Situated on the Rhine River in France, just across the border from Germany, the city of Strasbourg is a hub of politics and culture, making a great place to start or end your Rhine River cruise. At the crossroads of Germany and France in the territory formerly known as Alsace, this cosmopolitan city features four bridges that both literally and metaphorically unite a region once engulfed in war.
Once the tallest building in the world and still the tallest medieval structure ever built that survives today, the Strasbourg Cathedral dates back to the 12th century. From its north tower, built in the mid-15th century, visitors can see far into the wooded distance.
La Petite France
The aptly named neighborhood of La Petite France has survived for centuries, since the 1500s and 1600s, when it served as the district where millers, tanners, and fishermen would practice their trades out of the recognizable and picturesque black and white half-timbered houses, which have been well preserved today. Travelers here walk the cobblestone streets as if through the pages of a fairytale and enjoy local delicacies prepared with age-old recipes.
In stark contrast to the old town monuments and structures that date back more than a thousand years, the European Parliament is a stunning contemporary building that serves as the seat of the European government, featuring a 750-seat debating chamber and several streets inside the building.
If you’re expecting a covered bridge, then you’re a few hundred years late - these three fortified bridges were originally built in the 1300s as part of the city’s defense system and can be identified by their impressive square towers. When Barrage Vauban was built several centuries later, these bridges were no longer necessary for defense of the city and the roofs were eventually removed.
This Lutheran church, built in the 1520s, hosted Mozart himself in 1778, who played the organ, and is also home to the sarcophagus of 10th century Bishop Adeloch. A keen visitor might notice the unique architectural style, which is the only local example of a German hall church.
See how Alsacien wine is produced, among other exhibits demonstrating daily life, customs, and traditions of the distinct regional culture.
Palais des Rohan
Home to three museums, this baroque palace modeled after Parisian mansions of the 18th century dates back to the 1720s - a design of Robert de Cotte and built for Cardinal Armand-Gaston de Rohan-Soubise, the Prince Bishop of Strasbourg. The museums feature archaeology, decorative art, and fine art.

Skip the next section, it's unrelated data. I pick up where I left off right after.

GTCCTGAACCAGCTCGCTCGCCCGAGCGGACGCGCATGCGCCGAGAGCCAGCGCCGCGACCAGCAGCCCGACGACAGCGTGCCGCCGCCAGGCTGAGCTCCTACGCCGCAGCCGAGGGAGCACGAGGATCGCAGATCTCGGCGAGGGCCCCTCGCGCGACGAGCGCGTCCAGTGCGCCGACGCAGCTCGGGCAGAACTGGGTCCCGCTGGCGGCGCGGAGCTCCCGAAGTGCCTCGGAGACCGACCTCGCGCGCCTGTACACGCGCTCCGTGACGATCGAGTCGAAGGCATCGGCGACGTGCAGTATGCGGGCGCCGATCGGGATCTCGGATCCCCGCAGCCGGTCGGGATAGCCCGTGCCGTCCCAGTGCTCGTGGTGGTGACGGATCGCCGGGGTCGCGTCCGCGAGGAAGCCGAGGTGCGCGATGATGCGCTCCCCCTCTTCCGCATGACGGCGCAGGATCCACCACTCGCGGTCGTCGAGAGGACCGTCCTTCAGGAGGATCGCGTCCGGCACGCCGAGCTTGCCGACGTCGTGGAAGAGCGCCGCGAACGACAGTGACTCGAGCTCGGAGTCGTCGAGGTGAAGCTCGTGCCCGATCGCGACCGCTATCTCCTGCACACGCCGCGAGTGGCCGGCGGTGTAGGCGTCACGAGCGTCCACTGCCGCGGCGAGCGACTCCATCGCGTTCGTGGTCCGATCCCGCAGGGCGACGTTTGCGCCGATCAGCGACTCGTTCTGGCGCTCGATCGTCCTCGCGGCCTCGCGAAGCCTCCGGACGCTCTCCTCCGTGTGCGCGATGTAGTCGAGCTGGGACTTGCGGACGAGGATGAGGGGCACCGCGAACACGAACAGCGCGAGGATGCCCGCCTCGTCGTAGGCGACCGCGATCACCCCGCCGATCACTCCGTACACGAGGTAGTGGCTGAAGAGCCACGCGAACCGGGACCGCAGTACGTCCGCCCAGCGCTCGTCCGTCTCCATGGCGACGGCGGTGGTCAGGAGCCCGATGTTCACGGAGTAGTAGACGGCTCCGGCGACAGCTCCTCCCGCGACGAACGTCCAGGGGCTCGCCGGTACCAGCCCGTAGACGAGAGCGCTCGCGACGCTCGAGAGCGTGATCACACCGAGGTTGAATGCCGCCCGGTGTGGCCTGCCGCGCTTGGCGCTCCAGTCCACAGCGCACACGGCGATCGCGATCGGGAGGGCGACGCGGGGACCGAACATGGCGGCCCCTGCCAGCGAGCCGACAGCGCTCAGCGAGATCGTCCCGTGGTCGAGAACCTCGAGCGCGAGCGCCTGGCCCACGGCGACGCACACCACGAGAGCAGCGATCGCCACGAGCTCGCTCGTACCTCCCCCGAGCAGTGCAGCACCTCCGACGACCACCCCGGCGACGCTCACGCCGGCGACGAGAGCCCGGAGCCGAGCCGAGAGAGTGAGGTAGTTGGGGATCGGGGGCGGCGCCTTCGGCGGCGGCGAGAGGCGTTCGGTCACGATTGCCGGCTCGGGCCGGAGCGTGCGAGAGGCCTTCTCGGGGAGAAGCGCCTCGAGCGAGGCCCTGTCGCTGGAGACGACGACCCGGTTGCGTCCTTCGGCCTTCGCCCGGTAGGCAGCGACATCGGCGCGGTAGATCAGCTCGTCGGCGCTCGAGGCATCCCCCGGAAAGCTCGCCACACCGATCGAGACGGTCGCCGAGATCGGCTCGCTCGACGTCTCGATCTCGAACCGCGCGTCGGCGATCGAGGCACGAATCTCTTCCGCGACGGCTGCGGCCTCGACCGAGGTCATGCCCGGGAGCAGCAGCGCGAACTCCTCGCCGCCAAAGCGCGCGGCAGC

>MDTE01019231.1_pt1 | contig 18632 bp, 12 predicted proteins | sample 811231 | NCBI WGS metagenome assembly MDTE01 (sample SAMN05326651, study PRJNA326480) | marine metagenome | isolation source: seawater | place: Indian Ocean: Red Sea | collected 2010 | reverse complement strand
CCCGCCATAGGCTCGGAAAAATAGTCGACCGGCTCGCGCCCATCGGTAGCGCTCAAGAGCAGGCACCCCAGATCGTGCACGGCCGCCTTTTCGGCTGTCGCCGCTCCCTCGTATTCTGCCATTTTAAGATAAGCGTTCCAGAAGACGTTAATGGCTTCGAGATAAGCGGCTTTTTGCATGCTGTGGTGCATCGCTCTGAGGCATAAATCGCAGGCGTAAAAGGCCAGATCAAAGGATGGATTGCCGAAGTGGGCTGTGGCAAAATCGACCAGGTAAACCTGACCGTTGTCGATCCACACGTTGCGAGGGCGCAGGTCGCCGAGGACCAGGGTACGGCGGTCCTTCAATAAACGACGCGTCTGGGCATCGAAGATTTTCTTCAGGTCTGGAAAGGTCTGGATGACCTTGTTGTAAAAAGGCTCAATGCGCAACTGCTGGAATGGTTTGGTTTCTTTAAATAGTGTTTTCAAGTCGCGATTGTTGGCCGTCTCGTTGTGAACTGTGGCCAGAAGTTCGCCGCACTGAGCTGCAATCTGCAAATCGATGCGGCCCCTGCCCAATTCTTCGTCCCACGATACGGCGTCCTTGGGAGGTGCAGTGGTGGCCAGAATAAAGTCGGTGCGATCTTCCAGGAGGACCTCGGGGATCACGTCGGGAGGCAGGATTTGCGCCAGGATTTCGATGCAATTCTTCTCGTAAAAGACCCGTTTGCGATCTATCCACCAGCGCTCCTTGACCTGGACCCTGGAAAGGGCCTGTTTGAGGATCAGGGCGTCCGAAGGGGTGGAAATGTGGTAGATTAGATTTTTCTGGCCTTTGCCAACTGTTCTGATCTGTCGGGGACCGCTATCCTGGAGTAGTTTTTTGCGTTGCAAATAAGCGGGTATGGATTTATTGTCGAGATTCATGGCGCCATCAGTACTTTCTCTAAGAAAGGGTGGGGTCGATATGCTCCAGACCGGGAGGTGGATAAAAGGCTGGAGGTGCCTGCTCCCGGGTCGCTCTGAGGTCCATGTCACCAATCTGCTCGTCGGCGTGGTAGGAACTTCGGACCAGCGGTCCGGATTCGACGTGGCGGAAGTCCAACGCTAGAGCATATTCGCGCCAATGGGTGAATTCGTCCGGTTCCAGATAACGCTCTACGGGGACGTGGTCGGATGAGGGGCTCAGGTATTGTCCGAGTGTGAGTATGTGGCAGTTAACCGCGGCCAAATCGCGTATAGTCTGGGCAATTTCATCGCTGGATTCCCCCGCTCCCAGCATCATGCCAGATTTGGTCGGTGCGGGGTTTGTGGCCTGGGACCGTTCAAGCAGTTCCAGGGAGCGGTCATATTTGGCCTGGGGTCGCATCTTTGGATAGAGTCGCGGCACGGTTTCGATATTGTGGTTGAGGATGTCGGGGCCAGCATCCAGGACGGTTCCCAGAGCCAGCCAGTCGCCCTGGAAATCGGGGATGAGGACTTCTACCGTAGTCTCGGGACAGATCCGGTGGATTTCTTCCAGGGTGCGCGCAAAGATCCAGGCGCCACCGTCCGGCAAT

A masterpiece of military engineering designed by 17th century French engineer Vauban, the Barrage Vauban served as a fortified bridge and weir on the River Ill, allowing the city to close the gates and flood southern territories in times of siege. It was last used defensively in 1870 during the Franco-Prussian War. Now, visitors can walk down the corridor that stretches its length and look out over the river to the Cathedral.
At the turn of the 19th century, when Strasbourg was under German control, the city tripled in size, and the Neustadt was the heart of new construction for the town, contrasting distinctly with the old town by incorporating a grid system and uniform construction designed with efficiency in mind.
Parc de l’Orangerie
Originally named for the 140 orange trees that were confiscated from Château de Bouxwiller during the revolution, only three of these trees are still alive. Still the park offers beautiful tree-covered walking paths, a mini-zoo and farm, a stork reintroduction center, and even a boating lake.
Musée Historique de Strasbourg
On the banks of the River Ill is this history museum, which lives in a former slaughterhouse and features exhibits from the middle ages through the 18th century, including maps, sculptures, weapons, and more, plus an impressively scaled relief of Strasbourg itself dating back to 1727.